Perpetually lugging around your bad memories – never evolving or moving on! It’s like a parody of the worst aspects of that kind of grievance-oriented feminism. [In my feminism] you remain vigilant, learn how to defend yourself, and take responsibility for the choices you make. If something bad happens, you learn from it. You become stronger and move on. Columbia, one of the great Ivy League schools with a tremendous history of scholarship, utterly disgraced itself in how it handled that case. It enabled this protracted masochistic exercise where a young woman trapped herself in her own bad memories and publicly labeled herself as a victim, which will now be her identity forever. This isn’t feminism – which should empower women, not cripple them.

    Now, I’ve probably set out a stall which sounds inflexible – perhaps we both have! – but there are in fact areas I am not sure of. I referred to one earlier: if prostitution is to be legalised and regulated, how does one identify and rescue the SWs who are at risk of psychological damage? I think you and I would both regard victims of childhood sexual abuse as being in that category, so how can they be stopped from entering a trade that might complicate their mental health issues? I covered a few items in my previous post: a strong welfare state, a free health system, and a local intervention team that can reach out as necessary. Moreover, how can the state do this with kindness and not authoritarianism?

  • Ba'al Zevul

    Carelessness…That’s like saying if someone loses a chess game they must have played very weakly. But maybe the opponent played strongly? (N)

    I’d say a married man, ex-chair of the Lords privileges and standards committee, allowing himself to be filmed by commercial sex workers while inhaling white powder and wearing a bra, etc, etc, is displaying idiocy for which the rules of chess make no adequate allowance.

    He may have thought he was safe. This is a man who would convince himself Bb5 was g3.

  • John Spencer-Davis

    Jon
    12:20pm

    “Years ago I was horrified to hear her say to me, in a confiding voice, that they would never recover from their ordeals.”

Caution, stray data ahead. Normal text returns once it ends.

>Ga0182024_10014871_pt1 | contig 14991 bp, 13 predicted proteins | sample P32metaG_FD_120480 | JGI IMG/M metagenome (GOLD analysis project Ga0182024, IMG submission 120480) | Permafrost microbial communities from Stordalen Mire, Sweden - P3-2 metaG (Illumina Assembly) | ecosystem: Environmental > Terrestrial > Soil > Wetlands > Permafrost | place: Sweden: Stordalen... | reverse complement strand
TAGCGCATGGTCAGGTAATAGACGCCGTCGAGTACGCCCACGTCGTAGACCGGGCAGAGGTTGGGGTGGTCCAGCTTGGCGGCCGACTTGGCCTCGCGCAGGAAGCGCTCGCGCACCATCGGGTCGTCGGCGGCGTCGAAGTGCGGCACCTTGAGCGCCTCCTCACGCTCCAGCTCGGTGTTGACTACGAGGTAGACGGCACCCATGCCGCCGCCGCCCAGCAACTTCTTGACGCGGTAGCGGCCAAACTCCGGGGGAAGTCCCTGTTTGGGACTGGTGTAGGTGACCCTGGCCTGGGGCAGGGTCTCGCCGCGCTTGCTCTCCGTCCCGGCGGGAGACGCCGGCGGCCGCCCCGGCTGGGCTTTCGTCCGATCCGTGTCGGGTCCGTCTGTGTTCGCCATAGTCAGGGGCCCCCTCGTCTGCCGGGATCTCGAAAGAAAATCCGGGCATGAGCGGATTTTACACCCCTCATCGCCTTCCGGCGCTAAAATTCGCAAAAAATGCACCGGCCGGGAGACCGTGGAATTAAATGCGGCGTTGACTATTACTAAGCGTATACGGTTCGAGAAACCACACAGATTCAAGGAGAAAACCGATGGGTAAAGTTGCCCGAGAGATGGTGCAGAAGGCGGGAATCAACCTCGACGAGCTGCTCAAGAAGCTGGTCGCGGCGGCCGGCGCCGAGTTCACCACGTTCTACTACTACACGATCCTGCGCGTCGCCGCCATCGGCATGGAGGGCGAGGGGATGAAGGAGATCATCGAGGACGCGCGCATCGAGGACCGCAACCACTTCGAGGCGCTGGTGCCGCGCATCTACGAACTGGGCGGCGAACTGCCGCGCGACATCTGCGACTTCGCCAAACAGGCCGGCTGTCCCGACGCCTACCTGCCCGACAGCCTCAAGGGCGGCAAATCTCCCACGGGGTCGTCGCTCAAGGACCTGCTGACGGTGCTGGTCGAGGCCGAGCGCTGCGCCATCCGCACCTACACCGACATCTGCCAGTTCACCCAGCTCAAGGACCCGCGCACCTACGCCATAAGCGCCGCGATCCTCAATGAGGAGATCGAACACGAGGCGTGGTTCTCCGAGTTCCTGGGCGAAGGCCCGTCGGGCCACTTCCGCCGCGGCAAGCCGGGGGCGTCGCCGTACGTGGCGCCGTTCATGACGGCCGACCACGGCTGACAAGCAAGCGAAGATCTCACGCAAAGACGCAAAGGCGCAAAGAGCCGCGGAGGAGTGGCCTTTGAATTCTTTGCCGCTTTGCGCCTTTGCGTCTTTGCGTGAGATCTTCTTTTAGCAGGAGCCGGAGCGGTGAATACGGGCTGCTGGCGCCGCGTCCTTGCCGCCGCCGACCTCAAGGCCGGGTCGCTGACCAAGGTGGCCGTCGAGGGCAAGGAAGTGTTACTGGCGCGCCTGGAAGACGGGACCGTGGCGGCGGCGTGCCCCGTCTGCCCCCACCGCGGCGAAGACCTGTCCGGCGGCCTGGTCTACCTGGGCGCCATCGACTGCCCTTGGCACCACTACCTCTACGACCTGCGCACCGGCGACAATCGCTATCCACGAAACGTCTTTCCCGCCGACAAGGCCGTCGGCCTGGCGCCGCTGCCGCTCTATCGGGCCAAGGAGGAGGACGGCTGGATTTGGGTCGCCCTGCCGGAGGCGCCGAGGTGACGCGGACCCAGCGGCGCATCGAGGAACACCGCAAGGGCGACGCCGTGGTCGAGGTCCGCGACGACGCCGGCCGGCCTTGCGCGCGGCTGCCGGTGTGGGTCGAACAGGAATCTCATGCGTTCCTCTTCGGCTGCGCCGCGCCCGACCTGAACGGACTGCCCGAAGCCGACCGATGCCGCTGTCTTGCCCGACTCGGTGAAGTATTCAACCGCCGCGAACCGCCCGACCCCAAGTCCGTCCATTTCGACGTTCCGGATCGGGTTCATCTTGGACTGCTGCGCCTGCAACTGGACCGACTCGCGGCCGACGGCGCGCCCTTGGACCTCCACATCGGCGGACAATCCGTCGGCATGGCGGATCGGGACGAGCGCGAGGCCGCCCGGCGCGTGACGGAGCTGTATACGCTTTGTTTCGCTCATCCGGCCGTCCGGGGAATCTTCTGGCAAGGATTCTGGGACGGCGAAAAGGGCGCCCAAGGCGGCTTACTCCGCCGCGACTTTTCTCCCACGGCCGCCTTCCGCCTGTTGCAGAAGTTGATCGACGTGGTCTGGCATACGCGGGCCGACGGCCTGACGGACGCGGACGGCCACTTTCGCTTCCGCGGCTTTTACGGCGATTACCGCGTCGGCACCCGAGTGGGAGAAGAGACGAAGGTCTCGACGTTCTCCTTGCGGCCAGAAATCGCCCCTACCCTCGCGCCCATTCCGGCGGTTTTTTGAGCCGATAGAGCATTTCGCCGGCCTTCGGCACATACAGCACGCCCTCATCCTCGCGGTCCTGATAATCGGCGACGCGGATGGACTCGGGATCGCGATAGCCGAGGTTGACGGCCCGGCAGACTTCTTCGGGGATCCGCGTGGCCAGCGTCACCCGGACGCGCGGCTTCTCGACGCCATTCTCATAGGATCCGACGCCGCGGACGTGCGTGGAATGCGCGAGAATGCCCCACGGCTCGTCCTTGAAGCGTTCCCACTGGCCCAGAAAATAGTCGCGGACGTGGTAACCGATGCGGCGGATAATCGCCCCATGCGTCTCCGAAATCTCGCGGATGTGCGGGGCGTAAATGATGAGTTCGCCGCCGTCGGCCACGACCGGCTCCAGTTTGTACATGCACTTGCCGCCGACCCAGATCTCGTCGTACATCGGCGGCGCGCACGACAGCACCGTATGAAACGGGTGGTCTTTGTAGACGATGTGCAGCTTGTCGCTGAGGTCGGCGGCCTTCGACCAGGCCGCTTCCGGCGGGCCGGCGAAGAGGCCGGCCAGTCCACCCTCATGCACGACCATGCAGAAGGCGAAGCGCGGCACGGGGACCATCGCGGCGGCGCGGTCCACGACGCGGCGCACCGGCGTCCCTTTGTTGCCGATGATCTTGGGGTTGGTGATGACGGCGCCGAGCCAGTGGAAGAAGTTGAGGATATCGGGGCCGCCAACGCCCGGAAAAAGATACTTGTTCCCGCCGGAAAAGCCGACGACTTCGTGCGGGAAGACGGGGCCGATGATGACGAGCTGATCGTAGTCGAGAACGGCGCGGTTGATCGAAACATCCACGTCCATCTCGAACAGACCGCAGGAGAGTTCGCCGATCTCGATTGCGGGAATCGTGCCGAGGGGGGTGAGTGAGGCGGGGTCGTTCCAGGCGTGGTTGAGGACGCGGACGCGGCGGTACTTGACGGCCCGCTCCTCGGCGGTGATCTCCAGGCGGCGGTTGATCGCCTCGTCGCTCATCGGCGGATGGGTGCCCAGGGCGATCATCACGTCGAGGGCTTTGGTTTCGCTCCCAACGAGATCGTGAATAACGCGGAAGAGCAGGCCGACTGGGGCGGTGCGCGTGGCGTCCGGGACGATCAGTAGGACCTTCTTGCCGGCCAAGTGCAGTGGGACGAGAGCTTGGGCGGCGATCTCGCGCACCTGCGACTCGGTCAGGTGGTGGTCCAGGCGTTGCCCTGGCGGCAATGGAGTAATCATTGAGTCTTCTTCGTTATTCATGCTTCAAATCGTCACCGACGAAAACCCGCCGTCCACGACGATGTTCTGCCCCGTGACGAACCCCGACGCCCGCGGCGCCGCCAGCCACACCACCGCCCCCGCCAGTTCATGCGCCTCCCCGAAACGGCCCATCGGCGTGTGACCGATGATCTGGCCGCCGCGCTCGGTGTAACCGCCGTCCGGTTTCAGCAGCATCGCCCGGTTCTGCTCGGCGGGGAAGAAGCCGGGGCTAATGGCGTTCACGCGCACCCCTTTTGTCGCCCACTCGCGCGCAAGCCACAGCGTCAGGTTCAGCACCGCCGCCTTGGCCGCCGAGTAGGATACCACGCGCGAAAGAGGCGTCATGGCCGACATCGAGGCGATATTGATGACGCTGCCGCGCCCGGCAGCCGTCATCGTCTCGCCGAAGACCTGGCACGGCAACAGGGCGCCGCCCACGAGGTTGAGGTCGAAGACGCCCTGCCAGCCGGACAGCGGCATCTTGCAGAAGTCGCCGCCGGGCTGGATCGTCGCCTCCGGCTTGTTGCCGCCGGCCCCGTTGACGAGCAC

That may be what your acquaintance said to you, but if she had any sense at all it’s not what she will have said to them.

    “I wondered at the time whether the subsequent care those children received would always be guided by the principle that they’re beyond repair”

    I certainly hope not. The whole raison d’être of therapy is that no human being is beyond repair. The repair may only be partial, or fractional. You do what you can. Therapists are, or should be, very attentive to the dangers you suggest, such as dependence, or victimhood.

    “Get over it”, however, is not often a fruitful approach.

    Kind regards,

    John

  • Jon

    John Spencer-Davis, thanks.

    Yes, I didn’t mean that abuse survivors were literally being told they’re being written off – I just have a worry that the subconscious nudges that arise from legal, social, charitable and medical interventions run the risk of pushing vulnerable people into that assumption. It’s a broad worry, admittedly, and I’m not qualified to make a professional statement upon it.

    Of course, the alternative of dismissing the impact of abuse would be devastating. It must be very hard to know how to strike the right balance. The worry I had with my acquaintance was that she did not reflect the stubborn optimism you rightly state is part of the therapeutic approach.

  • John Spencer-Davis

    Jon
    10:37pm

    Your concerns are perfectly legitimate ones, and it is the responsibility of people professionally concerned with the welfare of the abused and the vulnerable to have them at the front of the mind.

    Kind regards,

    John

  • technicolour

    Jon: I’m baffled. I don’t see this as a moral issue. I don’t see this as a feminist issue. I see this as a human issue.

    “negative and depressing as your earlier statements were coarse and shaming”

    I see nothing shameful in choosing to work as a prostitute. I see nothing shameful in being forced, coerced or trapped into it, either. This is not about shame.

    It is about an industry which investigations and research over decades show is largely violent, dangerous and abusive. And which is built on previous violence and poverty and abuse. If you find that negative and depressing, it is.

    And it is a global picture, as well as the picture here in the UK. How it can be compared to hairdressing defeats me.

    As for ‘coarse’; come on. Orifices? That’s not coarse. Nor, even, is ‘someone shagging you up the arse’ – ‘Me’s’ phrase, above. They are common realities.

    “Of course, it goes without saying that prostitution is a temporary sexual arrangement, but then so are affairs and one-night stands”. No-one is officially entering a one-sided contract to perform to the other person’s sexual demands in either of those examples. Can you not see the difference?

    “A commercial transaction occurs when someone buys food, or gets their hair cut” Do you think that sex (orifices and all) is like buying food, or getting a haircut? Secondly, are people excessively at risk from abuse, rape, physical abuse and emotional trauma in those cases?

    You say you’d like to stop people who’ve been abused in childhood from going on to be ‘sex-workers’ – well, that’s nice, but it’s not going to happen. If, in an alternate reality, it did, who would fill in for them? They’d leave a huge gap in the market.